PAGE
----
We used the time to look at the map and talk about ideas for play areas and upgrades to the visitor center.



 Red eft! 


This is a jelly fungus, likely witches butter, though it is usually yellow to orange.  It gets lighter as it ages and only grows on coniferous branches.  There is another kind called leaf jelly that is brown and purple and only grows on oak.  I wonder if Park will hike back out there and find this clump and ID the branch...It was near a curve in the trail...

Yeah, I don't know summer wildflowers.
Without the bloom, I would have said wild lettuce.  But then we broke a leaf and there was no white liquid, so it's not that.  So, I have narrowed down one possibility, only what...400 to go?  hahaha!


This is commonly known as an earthstar fungi, the center is a puffball.
It's a combo of 'earth' and 'aster' (flower).  Nearly my name!  Aster, Esther...

The arms keep curling away from the middle and pushing the middle upward until it resembles a tiny man standing in the leaf litter, arms, legs and a round puffball head.

It's in the geastrum family, I am going to guess fimbriatum, Latin for 'fringed'.


puffball egg







Can't wait to return with a better camera and some lights to set up long exposure shots.  Eep!









We had our snacks with the lights all off, sitting in total darkness.  Now I see why.  hahaha!






Gathered around to look at cave crawdads.

Park quit leading and gave us the map.  He said it was a learning experience.



Climbing out at Peter's Cave entrance (exit)


My pants were soaked and dirty, so I rolled them up to keep from tripping myself on the cuffs and my legs fared only slightly better!


My face, the only non-filthy bit on me.





We wanted to stay and hang out all afternoon and go swim, we had all our gear, but ended up heading right back home.  :(


Another pony on the loose!  I tried to get this one in the van, too.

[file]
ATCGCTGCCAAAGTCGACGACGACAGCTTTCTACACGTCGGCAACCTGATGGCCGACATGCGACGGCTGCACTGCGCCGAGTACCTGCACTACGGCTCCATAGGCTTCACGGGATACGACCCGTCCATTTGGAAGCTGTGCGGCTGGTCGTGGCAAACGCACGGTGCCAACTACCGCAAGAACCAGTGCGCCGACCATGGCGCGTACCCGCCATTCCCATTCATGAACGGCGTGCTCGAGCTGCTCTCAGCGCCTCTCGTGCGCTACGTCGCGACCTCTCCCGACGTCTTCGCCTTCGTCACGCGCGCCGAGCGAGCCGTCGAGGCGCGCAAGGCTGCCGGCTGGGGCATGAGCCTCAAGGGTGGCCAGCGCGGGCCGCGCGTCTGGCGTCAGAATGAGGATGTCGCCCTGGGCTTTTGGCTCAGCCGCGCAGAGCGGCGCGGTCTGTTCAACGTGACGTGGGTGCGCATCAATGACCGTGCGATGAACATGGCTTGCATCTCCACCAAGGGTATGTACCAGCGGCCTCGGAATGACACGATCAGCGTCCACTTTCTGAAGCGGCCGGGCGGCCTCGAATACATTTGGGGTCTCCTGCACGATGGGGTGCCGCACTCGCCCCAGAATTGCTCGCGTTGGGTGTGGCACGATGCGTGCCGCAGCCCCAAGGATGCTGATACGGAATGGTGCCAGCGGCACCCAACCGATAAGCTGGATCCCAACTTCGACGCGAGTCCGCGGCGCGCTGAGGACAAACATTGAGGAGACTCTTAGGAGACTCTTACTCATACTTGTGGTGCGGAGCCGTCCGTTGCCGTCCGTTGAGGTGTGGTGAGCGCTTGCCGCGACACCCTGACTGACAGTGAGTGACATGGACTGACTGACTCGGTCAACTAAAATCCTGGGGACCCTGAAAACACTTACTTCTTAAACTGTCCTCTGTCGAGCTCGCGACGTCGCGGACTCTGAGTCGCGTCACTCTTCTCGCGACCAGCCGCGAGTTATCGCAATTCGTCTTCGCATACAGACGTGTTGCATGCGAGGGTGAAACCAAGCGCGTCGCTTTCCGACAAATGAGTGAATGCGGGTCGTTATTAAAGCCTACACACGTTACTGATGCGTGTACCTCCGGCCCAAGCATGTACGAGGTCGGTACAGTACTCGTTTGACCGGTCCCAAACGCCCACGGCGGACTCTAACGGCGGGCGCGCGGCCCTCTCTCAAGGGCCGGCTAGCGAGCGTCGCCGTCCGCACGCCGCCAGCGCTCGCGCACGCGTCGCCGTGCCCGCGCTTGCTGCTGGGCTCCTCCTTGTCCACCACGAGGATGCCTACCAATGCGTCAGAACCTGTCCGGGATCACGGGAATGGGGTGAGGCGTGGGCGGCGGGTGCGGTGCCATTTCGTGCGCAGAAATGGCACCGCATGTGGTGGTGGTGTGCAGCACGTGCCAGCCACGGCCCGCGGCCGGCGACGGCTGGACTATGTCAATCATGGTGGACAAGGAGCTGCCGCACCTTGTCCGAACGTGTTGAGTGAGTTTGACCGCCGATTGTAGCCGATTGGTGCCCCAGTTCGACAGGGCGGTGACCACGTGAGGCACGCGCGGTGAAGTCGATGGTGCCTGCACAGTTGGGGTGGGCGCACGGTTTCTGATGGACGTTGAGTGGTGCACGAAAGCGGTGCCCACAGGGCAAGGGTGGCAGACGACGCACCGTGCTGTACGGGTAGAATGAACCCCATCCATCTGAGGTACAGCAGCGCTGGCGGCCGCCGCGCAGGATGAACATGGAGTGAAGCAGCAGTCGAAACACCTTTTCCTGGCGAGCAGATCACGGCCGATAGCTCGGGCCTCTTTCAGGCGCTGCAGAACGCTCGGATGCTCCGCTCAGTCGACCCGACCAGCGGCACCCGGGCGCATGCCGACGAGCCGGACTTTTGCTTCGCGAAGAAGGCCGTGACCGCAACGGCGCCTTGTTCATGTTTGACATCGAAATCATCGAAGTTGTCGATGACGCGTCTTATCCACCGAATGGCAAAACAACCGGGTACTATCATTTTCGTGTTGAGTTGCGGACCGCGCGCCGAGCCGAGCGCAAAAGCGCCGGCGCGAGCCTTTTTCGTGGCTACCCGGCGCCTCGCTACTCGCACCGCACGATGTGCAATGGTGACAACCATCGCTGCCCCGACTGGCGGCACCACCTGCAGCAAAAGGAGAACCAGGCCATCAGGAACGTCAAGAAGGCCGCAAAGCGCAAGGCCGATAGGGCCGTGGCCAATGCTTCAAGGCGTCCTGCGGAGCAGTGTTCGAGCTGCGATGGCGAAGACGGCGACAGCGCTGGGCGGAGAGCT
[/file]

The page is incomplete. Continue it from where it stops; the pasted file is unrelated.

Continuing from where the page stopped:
At least heading home early scored us some pizza from the Arab store!


 And, here is why we missed all the afternoon fun.  On the way to the cave, I slipped and kind of twisted my left ankle.  I got back up and it hurt a little while, maybe 10 minutes, then it started feeling better and was just a light twinge.  While crossing a bridge, I slipped on the wet/slimy wood and just kind of sat, it was a controlled fall!  But the brunt of the fall was absorbed with my right foot which bent back...under?  My foot was straight, so it caught at the toe and kept going, I ended up sitting on it with it flat, like a ballerina en pointe, and then some.  I could not BELIEVE I fell.  It wasn't even a good story for after.  "What did you do!?"  "Slipped on a footbridge."  It's like when my sister's dog bit my face and I had 19 stitches and still have a pretty awesome scar on my jaw, even if it does look like a double chin sometimes, which is less awesome.  It's a crap story.  "What happened?"  "I saved a baby from a drug dealer!  I was attacked by a vampire bear!  I was in a fight in Calcutta!"  No.  "My sister's chow bit me."  "What did you do to it!?"  "I walked in the house first and it was dark."  "oh..."  Yeah, I just want it to heal quickly and be forgotten.